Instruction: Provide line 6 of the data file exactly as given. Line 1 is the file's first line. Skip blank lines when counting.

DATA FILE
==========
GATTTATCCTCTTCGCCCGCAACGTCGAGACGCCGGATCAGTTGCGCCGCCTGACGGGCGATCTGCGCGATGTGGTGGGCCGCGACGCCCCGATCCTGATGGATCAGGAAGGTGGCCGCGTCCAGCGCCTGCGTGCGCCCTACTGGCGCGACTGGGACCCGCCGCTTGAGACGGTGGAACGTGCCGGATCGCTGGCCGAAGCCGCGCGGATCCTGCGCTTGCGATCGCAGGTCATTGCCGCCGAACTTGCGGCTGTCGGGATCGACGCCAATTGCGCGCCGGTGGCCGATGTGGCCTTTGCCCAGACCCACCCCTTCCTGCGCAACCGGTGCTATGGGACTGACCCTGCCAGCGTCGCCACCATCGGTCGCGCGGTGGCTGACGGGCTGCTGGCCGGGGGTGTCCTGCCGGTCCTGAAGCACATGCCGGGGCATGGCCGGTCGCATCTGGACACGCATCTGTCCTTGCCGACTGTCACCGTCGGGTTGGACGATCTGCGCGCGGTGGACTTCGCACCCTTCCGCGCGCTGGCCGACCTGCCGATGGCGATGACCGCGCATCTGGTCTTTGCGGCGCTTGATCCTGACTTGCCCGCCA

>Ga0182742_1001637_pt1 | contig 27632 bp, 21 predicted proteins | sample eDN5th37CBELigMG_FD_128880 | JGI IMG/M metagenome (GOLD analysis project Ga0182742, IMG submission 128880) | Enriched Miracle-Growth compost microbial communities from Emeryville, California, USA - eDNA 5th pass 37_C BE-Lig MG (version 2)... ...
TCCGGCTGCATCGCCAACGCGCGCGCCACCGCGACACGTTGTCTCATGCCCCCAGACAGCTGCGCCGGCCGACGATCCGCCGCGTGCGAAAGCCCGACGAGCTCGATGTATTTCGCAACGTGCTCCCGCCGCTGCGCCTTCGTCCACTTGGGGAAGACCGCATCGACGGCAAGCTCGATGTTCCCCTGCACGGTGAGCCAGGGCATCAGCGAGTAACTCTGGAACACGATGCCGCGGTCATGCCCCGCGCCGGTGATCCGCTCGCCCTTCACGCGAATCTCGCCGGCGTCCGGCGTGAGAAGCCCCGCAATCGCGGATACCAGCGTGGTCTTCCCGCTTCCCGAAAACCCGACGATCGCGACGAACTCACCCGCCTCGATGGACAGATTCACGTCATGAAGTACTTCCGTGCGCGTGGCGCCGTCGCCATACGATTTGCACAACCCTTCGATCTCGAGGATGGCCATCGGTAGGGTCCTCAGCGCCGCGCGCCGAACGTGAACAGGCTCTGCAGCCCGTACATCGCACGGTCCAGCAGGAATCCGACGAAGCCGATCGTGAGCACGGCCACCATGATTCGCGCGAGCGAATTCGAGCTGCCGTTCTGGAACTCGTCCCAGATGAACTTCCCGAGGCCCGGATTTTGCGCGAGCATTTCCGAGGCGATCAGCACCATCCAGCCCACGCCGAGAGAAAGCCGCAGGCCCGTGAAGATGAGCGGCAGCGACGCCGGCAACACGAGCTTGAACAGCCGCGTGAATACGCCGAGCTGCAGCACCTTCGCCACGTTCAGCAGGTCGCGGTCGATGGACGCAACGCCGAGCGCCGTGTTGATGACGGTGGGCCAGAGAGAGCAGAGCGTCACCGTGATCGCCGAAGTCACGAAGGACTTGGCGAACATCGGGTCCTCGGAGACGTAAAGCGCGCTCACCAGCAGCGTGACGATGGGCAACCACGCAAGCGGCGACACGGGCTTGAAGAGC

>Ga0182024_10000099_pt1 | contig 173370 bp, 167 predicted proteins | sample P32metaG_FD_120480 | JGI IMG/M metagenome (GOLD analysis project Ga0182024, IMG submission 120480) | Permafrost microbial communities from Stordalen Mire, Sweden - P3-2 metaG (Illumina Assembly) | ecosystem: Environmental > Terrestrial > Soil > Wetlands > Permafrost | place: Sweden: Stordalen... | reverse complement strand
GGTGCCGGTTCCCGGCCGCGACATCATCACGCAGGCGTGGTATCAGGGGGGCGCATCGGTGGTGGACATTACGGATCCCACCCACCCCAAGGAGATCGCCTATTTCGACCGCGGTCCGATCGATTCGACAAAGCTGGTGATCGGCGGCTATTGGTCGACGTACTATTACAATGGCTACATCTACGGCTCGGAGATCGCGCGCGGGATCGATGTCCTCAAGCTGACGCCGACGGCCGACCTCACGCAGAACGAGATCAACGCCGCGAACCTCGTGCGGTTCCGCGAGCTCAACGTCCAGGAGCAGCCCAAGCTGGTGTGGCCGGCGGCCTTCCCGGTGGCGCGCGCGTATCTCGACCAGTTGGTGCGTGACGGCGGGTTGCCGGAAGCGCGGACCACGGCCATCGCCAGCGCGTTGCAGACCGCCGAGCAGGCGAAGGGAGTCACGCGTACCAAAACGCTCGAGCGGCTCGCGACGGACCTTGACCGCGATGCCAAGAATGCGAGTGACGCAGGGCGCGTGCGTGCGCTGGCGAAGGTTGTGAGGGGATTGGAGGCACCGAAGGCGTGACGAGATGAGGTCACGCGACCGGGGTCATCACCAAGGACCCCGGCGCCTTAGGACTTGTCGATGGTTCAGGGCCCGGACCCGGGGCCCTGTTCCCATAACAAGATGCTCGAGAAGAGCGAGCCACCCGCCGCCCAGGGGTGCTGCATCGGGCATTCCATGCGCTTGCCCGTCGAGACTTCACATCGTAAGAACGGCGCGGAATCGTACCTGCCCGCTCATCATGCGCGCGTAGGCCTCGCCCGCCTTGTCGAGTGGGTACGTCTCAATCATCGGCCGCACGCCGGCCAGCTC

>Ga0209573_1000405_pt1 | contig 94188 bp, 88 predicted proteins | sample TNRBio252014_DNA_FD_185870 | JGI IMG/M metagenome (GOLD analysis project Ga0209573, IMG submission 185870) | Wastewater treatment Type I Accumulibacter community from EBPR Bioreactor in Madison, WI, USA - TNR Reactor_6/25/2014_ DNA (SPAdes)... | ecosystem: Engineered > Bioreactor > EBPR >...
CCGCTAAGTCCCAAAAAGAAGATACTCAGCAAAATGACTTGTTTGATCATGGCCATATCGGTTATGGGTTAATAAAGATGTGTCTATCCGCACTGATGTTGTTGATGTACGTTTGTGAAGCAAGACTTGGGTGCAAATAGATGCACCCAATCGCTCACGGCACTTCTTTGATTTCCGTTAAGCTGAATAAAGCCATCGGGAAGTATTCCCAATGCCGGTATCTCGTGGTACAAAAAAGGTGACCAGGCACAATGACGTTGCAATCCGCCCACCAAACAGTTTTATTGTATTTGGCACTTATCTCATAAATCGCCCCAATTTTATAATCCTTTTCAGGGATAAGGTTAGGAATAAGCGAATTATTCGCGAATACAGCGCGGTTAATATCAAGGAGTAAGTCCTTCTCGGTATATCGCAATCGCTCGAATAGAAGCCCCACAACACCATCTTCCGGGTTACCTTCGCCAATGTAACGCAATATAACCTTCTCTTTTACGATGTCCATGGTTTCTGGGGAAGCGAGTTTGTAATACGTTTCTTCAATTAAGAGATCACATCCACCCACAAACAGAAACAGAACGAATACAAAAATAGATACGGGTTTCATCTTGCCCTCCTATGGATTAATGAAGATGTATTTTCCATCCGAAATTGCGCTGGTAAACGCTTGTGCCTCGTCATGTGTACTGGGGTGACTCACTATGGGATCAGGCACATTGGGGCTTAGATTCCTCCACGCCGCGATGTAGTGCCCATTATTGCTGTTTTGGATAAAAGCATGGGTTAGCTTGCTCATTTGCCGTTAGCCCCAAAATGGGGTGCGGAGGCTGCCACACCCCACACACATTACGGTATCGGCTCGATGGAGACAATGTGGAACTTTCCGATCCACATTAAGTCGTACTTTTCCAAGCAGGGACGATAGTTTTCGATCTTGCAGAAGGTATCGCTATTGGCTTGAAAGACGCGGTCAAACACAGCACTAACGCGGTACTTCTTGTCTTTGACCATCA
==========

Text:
>Ga0209573_1000405_pt1 | contig 94188 bp, 88 predicted proteins | sample TNRBio252014_DNA_FD_185870 | JGI IMG/M metagenome (GOLD analysis project Ga0209573, IMG submission 185870) | Wastewater treatment Type I Accumulibacter community from EBPR Bioreactor in Madison, WI, USA - TNR Reactor_6/25/2014_ DNA (SPAdes)... | ecosystem: Engineered > Bioreactor > EBPR >...